- posted: Jun. 25, 2015
Law enforcement officials typically use blood alcohol tests to determine the blood alcohol concentration, or BAC level, of drivers suspected of driving under the influence. If a driver has a BAC above .08 percent, there is a “per se” legal presumption that the driver was intoxicated behind the wheel.
Breathalyzer tests are one of the most common ways to determine a driver’s BAC level in California. A Breathalyzer test requires the DUI suspect to blow into an instrument which registers the BAC level. Breathalyzer results are accepted in courts as evidence of a driver’s BAC level. However, breath test errors do occur fairly regularly.
In many cases, officers fail to properly administer blood alcohol tests, thereby skewing the results. The testing devices also must be in proper working order when the test is administered. If a Breathalyzer machine is poorly maintained or not calibrated properly, the results cannot be the basis of a presumption of intoxication.
California has its own set of laws in place to address calibration of Breathalyzers. Generally, all states require that a Breathalyzer device is on the list of acceptable devices and that it is regularly checked for accuracy. The person administering the test should be certified and trained in the use of the device and must administer the blood alcohol content tests in accordance with the training. For example, Breathalyzer tests require that the suspect does not eat, vomit, burp, regurgitate or smoke for a certain period of time before the administration of the test. The test must also capture two separate readings within .02 of each other.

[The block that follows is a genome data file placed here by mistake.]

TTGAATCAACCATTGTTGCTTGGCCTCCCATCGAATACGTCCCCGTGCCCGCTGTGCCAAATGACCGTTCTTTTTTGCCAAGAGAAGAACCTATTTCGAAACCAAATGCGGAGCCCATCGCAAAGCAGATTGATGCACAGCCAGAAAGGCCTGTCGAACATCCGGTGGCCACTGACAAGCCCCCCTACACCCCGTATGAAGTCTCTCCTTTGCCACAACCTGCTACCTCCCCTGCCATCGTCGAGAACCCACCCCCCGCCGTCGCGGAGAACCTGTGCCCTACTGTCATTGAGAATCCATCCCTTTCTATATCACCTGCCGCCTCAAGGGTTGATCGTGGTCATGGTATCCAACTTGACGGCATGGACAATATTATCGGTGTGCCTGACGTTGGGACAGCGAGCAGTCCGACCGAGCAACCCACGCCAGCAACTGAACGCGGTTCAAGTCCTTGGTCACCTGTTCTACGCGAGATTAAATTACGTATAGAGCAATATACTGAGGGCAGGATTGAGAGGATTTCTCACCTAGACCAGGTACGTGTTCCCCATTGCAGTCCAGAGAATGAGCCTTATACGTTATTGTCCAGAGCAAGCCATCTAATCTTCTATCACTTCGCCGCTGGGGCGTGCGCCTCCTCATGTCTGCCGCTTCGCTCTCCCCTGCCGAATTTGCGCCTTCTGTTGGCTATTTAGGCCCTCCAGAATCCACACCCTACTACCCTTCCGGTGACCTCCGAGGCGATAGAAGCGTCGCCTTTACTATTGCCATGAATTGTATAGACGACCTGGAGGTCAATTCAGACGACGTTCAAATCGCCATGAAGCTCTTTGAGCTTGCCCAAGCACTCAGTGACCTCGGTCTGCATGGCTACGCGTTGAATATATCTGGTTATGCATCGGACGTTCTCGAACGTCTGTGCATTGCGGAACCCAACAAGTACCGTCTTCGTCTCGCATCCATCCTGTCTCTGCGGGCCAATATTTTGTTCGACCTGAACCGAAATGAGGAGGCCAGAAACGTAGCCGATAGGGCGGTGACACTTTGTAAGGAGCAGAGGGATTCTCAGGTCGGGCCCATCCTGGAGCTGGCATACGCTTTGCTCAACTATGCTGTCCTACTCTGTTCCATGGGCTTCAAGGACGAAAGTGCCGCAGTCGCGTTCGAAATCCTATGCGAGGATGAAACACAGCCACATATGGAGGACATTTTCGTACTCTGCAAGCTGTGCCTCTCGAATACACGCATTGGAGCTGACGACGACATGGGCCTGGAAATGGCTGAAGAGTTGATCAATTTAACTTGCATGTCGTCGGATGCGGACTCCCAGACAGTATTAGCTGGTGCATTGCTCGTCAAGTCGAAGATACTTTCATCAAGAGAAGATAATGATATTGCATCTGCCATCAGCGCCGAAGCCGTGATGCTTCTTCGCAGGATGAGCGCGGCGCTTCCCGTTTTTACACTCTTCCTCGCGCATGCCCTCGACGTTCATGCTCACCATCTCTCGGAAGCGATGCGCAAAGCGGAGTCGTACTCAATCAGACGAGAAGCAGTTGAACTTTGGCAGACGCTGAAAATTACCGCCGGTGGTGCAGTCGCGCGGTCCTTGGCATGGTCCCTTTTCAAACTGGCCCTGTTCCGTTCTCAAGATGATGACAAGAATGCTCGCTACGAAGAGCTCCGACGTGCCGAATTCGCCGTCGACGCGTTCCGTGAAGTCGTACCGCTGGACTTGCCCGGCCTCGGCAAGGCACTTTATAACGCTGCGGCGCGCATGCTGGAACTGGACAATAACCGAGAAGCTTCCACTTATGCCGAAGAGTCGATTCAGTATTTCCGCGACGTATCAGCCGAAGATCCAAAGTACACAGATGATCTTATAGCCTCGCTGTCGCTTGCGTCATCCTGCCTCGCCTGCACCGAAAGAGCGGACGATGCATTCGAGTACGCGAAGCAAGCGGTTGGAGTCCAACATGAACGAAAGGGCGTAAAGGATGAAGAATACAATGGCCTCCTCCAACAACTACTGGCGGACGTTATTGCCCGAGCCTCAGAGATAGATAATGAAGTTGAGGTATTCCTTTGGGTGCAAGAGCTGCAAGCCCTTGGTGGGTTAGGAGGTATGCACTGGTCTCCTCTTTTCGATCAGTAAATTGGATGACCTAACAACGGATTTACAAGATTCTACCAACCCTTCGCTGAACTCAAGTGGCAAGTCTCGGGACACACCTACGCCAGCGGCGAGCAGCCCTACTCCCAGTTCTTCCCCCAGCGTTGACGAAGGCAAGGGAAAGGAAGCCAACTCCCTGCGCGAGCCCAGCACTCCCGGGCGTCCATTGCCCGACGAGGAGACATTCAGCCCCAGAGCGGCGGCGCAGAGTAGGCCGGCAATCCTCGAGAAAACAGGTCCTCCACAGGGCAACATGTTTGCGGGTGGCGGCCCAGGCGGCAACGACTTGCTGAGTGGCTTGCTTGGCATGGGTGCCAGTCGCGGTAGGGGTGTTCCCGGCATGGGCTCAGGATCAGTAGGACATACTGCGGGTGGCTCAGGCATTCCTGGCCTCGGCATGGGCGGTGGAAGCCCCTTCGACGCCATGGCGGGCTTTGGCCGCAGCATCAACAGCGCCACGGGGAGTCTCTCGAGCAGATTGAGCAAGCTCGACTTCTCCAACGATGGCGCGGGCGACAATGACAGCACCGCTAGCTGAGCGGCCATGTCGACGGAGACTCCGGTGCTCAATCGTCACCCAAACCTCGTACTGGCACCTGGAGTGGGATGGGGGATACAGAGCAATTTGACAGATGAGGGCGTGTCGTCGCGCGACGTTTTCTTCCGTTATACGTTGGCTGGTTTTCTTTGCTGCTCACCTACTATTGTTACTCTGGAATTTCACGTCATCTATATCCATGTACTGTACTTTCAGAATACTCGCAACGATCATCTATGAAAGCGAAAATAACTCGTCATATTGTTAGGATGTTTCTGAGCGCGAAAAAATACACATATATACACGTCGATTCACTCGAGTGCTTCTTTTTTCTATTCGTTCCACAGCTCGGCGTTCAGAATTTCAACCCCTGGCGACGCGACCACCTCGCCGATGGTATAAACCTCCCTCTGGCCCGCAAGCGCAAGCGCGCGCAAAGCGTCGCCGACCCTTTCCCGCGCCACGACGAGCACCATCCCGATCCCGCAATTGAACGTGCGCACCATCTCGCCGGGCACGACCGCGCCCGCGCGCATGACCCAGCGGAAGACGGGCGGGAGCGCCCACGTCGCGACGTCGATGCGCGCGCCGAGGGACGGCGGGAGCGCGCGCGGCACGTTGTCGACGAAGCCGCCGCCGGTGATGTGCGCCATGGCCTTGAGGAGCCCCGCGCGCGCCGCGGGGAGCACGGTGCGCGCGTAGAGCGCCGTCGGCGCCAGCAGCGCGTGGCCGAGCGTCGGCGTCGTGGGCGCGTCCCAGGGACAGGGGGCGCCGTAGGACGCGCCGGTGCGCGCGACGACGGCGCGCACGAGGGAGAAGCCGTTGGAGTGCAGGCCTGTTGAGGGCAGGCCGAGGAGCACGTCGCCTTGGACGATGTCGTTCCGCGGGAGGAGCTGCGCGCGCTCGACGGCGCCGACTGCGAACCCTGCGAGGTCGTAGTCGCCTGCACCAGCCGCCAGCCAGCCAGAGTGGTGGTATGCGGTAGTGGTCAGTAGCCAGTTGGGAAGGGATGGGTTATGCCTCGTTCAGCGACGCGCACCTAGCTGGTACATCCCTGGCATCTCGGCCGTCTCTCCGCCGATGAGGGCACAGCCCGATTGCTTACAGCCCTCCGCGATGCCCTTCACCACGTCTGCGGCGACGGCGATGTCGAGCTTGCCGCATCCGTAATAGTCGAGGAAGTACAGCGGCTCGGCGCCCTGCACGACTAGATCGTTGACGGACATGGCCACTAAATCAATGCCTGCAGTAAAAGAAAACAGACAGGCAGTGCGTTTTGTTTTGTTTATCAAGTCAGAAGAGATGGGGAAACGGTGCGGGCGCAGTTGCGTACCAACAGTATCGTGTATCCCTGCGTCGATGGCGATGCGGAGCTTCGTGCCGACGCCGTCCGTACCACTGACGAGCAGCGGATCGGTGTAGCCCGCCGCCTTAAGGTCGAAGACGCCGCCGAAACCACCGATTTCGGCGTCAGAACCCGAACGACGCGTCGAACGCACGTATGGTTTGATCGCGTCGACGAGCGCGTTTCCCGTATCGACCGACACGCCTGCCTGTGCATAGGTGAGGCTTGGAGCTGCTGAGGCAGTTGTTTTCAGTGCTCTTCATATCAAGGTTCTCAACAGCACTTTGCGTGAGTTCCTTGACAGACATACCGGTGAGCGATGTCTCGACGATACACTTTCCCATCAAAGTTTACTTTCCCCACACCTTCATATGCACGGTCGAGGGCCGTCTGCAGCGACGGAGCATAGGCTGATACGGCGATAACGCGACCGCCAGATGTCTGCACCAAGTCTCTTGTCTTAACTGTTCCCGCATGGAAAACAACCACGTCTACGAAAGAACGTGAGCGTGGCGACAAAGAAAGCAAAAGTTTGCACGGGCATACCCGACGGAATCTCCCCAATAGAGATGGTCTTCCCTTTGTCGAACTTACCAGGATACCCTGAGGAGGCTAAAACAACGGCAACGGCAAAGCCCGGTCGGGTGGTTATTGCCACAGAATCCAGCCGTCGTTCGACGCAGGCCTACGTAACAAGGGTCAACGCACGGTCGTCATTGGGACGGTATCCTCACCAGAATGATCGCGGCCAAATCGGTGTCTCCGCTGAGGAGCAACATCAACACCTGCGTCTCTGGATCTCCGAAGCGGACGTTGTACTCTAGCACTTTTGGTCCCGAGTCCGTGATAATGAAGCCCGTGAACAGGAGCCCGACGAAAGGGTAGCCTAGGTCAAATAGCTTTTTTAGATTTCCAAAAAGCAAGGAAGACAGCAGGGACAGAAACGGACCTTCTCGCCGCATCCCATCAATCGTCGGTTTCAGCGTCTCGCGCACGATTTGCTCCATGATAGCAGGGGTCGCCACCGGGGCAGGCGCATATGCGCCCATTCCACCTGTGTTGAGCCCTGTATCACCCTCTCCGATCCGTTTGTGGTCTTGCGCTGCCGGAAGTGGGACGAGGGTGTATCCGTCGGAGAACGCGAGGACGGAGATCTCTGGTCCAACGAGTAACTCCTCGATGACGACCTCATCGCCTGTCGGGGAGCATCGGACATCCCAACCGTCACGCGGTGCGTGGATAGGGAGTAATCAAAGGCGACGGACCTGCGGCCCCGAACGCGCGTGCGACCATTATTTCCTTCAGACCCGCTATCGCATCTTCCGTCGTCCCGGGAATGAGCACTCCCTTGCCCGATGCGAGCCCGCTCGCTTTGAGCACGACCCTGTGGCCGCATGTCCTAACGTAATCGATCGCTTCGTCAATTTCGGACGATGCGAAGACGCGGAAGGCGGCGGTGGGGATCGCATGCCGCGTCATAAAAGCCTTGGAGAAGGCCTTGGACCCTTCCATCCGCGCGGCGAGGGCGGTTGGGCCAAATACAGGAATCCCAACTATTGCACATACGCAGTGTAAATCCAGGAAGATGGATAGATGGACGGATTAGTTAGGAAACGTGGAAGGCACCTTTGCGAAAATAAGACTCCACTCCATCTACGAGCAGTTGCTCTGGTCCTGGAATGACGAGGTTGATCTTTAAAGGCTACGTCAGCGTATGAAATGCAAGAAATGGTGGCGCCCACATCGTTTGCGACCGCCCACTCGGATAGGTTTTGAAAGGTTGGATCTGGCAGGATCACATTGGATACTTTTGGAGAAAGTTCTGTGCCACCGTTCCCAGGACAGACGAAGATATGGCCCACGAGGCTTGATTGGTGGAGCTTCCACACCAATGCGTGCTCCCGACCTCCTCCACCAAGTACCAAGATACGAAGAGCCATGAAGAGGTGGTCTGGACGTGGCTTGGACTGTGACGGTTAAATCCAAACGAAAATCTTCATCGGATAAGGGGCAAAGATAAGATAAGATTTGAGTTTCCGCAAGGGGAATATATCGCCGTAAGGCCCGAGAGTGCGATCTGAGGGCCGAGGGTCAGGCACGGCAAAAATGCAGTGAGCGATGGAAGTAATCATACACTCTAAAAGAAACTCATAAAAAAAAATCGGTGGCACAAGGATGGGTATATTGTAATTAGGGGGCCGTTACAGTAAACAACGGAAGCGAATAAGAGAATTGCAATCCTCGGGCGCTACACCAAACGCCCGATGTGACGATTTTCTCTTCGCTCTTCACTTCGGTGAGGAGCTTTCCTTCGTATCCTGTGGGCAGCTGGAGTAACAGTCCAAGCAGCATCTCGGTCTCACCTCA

If a defense attorney can show that the test was calibrated incorrectly or that the test was not administered according to state laws, the court may find the Breathalyzer results to be inadmissible as evidence. Prosecutors will then have to prove their case through other evidence, such as suspect behavior. Careful scrutiny of breath test errors gives DUI defendants a way to protect their legal rights.